We have a relatively new house (built in 2002) with a cold storage room under the poured concrete porch. There is a door with full weatherstripping leading to it.

We'd really like to close it off (it has two vents to the outside) and turn it into a storage room (unheated), but not open to the outside to help control humidity levels. It's a relatively dry room (no pooling of water or anything).

What's the best way to close off the two vents that go outside? They are about 6 inches in diameter and about 8 inches deep (from memory, it may be more). Or should they not be closed off?

  • What is the floor in that room made of? – bib Nov 1 '13 at 14:57
  • Walls and floor are poured concrete as well. – Daemonic Nov 1 '13 at 15:03
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    There's a lot of variables involved with moisture control. You may find it is better to have vents part of the year and be closed off the rest. Don't do anything permanent, unless it's operable. Some XPS foam plugs should suffice. – bcworkz Nov 1 '13 at 16:42

TL;DR No, you shouldn't block off or remove the vents. They serve a specific purpose.

Since this is an unheated area, any moisture which makes its way down there would stay there and cause problems. Mold growth would be promoted, and it could also prematurely rot the structure of your home. There would also be a foul smell which would be very hard to get rid of.

This area can still be used for storage, just make sure that whatever is down there is protected. Plastic storage bins are perfect for storing small items. You can also put up some hooks and shelving for other items. One thing you would want to avoid is storing anything directly on the concrete floor. You could put old palettes or pieces of wood on the floor. You also want to make sure that rodents cannot get in through the vents. You can install a piece of wire mesh over them on the inside to prevent them from entering. Just make sure that the mesh is going to be strong enough to prevent them from chewing through it or pushing past it.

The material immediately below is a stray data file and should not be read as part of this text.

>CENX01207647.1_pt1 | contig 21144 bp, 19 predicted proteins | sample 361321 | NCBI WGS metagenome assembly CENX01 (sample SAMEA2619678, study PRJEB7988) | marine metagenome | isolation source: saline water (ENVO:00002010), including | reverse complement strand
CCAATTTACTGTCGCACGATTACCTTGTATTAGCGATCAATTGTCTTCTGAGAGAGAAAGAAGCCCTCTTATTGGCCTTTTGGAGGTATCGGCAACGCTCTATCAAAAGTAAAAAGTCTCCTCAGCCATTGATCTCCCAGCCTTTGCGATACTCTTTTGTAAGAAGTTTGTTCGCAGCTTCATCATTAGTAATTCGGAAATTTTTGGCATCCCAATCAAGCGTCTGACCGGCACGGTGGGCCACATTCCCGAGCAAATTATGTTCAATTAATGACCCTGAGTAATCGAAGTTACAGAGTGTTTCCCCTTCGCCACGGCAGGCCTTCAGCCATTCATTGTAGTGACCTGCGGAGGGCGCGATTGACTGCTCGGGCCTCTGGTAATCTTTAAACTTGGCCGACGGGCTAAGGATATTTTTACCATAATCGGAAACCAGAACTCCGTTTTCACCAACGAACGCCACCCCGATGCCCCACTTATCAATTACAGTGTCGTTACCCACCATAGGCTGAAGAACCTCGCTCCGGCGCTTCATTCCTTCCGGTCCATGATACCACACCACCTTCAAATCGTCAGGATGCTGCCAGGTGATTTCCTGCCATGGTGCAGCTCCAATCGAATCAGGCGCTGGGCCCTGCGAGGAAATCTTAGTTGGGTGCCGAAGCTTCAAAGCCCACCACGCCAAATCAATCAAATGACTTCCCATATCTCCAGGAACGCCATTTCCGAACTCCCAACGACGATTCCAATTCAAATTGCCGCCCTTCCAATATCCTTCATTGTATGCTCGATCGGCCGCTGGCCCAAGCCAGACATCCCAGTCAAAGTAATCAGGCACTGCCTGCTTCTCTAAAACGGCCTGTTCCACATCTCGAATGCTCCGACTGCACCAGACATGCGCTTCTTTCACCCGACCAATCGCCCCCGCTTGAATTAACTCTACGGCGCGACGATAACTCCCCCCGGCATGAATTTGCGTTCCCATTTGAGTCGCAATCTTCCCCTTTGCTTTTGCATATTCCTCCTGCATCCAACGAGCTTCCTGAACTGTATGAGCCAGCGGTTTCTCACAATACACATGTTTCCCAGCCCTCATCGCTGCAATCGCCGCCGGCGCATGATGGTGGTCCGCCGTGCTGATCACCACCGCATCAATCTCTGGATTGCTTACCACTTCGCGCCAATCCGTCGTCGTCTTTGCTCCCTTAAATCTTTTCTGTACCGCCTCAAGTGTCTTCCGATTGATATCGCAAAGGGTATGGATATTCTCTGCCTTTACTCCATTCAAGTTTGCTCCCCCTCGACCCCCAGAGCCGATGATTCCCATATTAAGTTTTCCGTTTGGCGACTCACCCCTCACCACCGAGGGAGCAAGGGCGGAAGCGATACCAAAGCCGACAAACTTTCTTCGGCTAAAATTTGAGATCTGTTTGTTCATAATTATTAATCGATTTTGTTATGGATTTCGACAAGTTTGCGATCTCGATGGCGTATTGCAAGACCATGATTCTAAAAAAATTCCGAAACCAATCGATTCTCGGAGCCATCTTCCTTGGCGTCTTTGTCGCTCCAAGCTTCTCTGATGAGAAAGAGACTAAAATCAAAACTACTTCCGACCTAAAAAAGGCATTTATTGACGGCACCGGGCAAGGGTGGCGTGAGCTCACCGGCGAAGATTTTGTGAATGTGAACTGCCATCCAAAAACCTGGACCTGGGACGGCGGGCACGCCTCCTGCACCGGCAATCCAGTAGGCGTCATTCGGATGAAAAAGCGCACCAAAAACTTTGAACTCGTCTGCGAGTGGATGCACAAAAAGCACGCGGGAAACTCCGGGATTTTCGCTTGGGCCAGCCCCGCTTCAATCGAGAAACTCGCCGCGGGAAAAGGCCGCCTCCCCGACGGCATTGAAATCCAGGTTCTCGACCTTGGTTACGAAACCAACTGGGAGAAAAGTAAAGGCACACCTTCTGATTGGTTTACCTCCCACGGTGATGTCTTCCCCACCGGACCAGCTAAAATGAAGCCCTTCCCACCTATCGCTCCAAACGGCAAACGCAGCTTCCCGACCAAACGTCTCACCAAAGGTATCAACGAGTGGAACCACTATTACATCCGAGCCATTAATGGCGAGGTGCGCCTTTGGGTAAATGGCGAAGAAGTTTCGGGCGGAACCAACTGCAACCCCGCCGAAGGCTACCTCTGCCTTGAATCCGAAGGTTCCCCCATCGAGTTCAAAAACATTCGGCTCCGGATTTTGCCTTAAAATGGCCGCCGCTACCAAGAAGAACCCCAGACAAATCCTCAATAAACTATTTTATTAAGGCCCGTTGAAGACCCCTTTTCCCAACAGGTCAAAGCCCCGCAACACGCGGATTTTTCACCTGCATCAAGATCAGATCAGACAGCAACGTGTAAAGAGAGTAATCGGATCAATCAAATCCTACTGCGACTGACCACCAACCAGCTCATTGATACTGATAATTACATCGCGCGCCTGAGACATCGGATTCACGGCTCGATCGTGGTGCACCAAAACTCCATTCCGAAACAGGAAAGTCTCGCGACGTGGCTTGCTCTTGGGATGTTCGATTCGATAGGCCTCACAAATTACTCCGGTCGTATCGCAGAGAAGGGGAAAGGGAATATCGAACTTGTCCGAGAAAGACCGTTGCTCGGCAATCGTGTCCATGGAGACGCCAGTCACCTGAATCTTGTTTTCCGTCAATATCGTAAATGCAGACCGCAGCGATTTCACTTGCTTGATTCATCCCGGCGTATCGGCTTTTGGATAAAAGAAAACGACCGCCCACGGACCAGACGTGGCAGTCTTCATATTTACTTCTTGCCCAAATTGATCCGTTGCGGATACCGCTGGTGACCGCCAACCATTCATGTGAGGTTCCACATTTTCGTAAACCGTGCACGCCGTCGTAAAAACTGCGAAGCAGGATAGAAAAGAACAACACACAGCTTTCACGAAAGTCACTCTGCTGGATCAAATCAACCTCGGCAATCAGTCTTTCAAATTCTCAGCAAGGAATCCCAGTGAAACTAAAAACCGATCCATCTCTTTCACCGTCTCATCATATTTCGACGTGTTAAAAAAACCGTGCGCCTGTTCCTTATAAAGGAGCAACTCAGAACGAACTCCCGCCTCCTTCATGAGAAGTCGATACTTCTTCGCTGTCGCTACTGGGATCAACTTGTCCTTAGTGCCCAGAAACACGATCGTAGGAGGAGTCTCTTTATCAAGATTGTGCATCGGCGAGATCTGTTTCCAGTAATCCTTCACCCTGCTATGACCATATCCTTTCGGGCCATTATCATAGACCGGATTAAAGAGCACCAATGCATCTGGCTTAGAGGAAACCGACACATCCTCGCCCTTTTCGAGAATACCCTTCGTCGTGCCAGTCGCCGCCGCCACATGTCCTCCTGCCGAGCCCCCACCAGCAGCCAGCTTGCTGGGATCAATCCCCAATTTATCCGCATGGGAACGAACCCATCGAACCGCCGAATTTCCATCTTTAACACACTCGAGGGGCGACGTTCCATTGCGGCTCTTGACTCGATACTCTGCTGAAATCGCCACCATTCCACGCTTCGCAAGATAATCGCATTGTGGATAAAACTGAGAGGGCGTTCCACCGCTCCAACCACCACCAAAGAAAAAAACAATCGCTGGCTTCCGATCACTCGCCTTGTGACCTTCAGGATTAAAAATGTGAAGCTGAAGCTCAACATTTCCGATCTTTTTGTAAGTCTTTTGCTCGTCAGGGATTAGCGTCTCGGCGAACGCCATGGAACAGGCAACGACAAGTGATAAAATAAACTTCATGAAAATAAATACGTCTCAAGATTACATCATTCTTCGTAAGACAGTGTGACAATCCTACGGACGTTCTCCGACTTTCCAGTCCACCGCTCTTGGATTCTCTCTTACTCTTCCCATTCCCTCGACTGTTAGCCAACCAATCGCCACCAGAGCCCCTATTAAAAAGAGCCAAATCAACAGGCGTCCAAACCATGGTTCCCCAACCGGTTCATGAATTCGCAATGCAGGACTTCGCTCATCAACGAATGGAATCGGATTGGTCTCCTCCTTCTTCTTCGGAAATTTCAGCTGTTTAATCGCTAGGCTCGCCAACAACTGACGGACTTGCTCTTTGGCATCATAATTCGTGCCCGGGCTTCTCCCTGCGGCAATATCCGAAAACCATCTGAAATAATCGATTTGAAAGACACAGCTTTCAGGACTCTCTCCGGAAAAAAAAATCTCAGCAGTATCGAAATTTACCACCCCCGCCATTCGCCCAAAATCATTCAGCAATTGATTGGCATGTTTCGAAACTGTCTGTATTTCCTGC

This space would also make a perfect root cellar. There are some plans online here which will give you tips on how to do it. http://www.almanac.com/root-cellar-build

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If it's untreated space, it'll need to vents to breath otherwise it'll end up super damp. If you want to use it for storage, you probably need to look into sealing it and insulating and then using a vented door to allow the house to condition the space. Since it wasn't designed for that, it may still have issues with dampness though. I'm not sure if they build cold rooms to the same standards as regular basements.

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  • ... Or you can run a dehumidifier. Though the degree of dampness does vary depending with weather and terrain. (And not always in obvious ways. I had friends at the top of a hill whose basement flooded after a major rainstorm; the farmer's fields just a bit below their property gathered enough rainwater to raise the water level temporarily...) – keshlam Oct 1 '14 at 20:37

I think it is best that you consult the experts on this one. This is because I think there might just be issues of a leakage in the future since it used to once be a cold storage room. There has to be a certain amount of moisture still available in there somewhere which might just leak without you knowing. It is always better to be safe than sorry and when there is ponding, it might just be a little too late.

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